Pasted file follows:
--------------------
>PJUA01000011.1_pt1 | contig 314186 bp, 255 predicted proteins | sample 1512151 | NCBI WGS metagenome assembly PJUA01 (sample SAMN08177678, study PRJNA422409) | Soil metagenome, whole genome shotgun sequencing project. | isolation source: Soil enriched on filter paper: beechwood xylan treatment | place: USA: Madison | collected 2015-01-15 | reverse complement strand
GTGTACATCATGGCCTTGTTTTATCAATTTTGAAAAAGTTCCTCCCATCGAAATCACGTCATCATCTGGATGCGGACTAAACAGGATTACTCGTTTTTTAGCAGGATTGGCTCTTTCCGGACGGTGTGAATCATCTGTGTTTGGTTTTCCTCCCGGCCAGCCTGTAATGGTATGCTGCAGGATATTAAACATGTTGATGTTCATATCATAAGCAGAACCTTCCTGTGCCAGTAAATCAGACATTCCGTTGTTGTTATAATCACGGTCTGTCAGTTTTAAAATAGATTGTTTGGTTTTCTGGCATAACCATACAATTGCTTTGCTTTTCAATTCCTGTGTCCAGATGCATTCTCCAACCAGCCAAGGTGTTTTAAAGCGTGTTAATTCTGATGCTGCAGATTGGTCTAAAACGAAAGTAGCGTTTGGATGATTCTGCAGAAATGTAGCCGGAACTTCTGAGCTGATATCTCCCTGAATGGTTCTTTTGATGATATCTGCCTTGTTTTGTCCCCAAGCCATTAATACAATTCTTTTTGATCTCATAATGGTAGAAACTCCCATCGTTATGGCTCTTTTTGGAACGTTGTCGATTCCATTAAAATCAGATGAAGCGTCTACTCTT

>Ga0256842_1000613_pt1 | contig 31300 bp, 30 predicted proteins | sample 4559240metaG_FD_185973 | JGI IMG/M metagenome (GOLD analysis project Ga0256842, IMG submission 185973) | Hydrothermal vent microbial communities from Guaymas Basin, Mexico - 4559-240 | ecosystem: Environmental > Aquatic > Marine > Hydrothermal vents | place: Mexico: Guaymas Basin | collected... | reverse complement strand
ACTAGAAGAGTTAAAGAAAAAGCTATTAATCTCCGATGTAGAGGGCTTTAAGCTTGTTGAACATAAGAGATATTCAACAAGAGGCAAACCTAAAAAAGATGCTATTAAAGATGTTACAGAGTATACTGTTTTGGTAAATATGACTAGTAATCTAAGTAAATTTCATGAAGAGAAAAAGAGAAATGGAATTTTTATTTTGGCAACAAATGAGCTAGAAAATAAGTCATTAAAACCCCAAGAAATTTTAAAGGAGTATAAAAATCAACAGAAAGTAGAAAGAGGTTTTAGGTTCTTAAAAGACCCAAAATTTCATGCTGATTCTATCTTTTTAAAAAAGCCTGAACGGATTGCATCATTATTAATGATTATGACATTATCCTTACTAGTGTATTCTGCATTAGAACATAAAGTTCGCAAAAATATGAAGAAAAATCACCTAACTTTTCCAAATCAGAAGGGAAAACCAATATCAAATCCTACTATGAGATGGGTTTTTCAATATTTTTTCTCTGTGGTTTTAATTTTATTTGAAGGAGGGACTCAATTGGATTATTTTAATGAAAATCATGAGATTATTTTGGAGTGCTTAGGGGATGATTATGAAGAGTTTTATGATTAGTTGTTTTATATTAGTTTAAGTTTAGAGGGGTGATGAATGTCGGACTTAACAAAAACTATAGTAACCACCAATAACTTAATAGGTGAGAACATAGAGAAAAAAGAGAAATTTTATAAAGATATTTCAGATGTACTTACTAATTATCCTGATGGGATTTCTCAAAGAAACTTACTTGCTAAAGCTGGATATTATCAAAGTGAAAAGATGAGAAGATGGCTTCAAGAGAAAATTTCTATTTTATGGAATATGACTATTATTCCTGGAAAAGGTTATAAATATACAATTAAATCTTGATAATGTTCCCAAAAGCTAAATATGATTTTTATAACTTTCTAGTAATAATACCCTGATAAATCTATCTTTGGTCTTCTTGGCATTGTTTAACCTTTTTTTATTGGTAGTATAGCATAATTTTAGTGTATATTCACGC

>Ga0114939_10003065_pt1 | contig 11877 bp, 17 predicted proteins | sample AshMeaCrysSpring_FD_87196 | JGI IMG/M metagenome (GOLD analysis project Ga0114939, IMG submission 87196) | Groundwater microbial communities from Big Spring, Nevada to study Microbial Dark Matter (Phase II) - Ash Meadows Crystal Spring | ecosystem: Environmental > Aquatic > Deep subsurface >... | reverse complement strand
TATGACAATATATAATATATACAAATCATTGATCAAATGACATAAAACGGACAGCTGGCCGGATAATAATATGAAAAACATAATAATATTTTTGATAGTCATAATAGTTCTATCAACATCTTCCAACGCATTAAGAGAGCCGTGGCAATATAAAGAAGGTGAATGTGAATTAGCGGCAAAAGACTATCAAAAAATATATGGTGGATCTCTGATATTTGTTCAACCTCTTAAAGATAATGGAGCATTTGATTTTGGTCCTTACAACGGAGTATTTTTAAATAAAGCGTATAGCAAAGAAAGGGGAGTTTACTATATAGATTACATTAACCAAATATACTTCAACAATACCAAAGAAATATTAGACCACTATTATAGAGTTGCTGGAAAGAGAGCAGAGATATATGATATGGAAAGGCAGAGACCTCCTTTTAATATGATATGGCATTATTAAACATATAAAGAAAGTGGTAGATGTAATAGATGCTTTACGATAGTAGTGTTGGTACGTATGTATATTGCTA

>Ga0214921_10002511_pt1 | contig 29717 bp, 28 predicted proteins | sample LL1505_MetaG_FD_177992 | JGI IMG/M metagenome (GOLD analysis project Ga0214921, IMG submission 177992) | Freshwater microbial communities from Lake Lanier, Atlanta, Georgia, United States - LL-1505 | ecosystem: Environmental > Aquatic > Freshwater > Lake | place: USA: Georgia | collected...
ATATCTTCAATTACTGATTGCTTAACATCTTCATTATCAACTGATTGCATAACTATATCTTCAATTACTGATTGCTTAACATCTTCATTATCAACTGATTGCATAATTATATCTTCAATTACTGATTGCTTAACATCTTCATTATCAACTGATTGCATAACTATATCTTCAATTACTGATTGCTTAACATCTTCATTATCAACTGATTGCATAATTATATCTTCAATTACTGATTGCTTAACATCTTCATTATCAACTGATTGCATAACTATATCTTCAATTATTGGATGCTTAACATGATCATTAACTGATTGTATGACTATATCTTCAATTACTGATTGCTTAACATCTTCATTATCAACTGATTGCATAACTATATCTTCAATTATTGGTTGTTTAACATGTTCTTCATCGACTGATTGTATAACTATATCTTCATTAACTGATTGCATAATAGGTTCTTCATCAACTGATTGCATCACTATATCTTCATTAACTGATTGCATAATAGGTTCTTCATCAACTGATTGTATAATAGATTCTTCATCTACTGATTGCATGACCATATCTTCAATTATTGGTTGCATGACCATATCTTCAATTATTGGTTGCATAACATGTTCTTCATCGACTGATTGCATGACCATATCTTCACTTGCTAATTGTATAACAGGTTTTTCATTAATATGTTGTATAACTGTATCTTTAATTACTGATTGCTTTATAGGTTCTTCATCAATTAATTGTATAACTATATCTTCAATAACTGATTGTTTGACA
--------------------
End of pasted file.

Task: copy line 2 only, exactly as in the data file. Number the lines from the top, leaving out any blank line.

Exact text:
GTGTACATCATGGCCTTGTTTTATCAATTTTGAAAAAGTTCCTCCCATCGAAATCACGTCATCATCTGGATGCGGACTAAACAGGATTACTCGTTTTTTAGCAGGATTGGCTCTTTCCGGACGGTGTGAATCATCTGTGTTTGGTTTTCCTCCCGGCCAGCCTGTAATGGTATGCTGCAGGATATTAAACATGTTGATGTTCATATCATAAGCAGAACCTTCCTGTGCCAGTAAATCAGACATTCCGTTGTTGTTATAATCACGGTCTGTCAGTTTTAAAATAGATTGTTTGGTTTTCTGGCATAACCATACAATTGCTTTGCTTTTCAATTCCTGTGTCCAGATGCATTCTCCAACCAGCCAAGGTGTTTTAAAGCGTGTTAATTCTGATGCTGCAGATTGGTCTAAAACGAAAGTAGCGTTTGGATGATTCTGCAGAAATGTAGCCGGAACTTCTGAGCTGATATCTCCCTGAATGGTTCTTTTGATGATATCTGCCTTGTTTTGTCCCCAAGCCATTAATACAATTCTTTTTGATCTCATAATGGTAGAAACTCCCATCGTTATGGCTCTTTTTGGAACGTTGTCGATTCCATTAAAATCAGATGAAGCGTCTACTCTT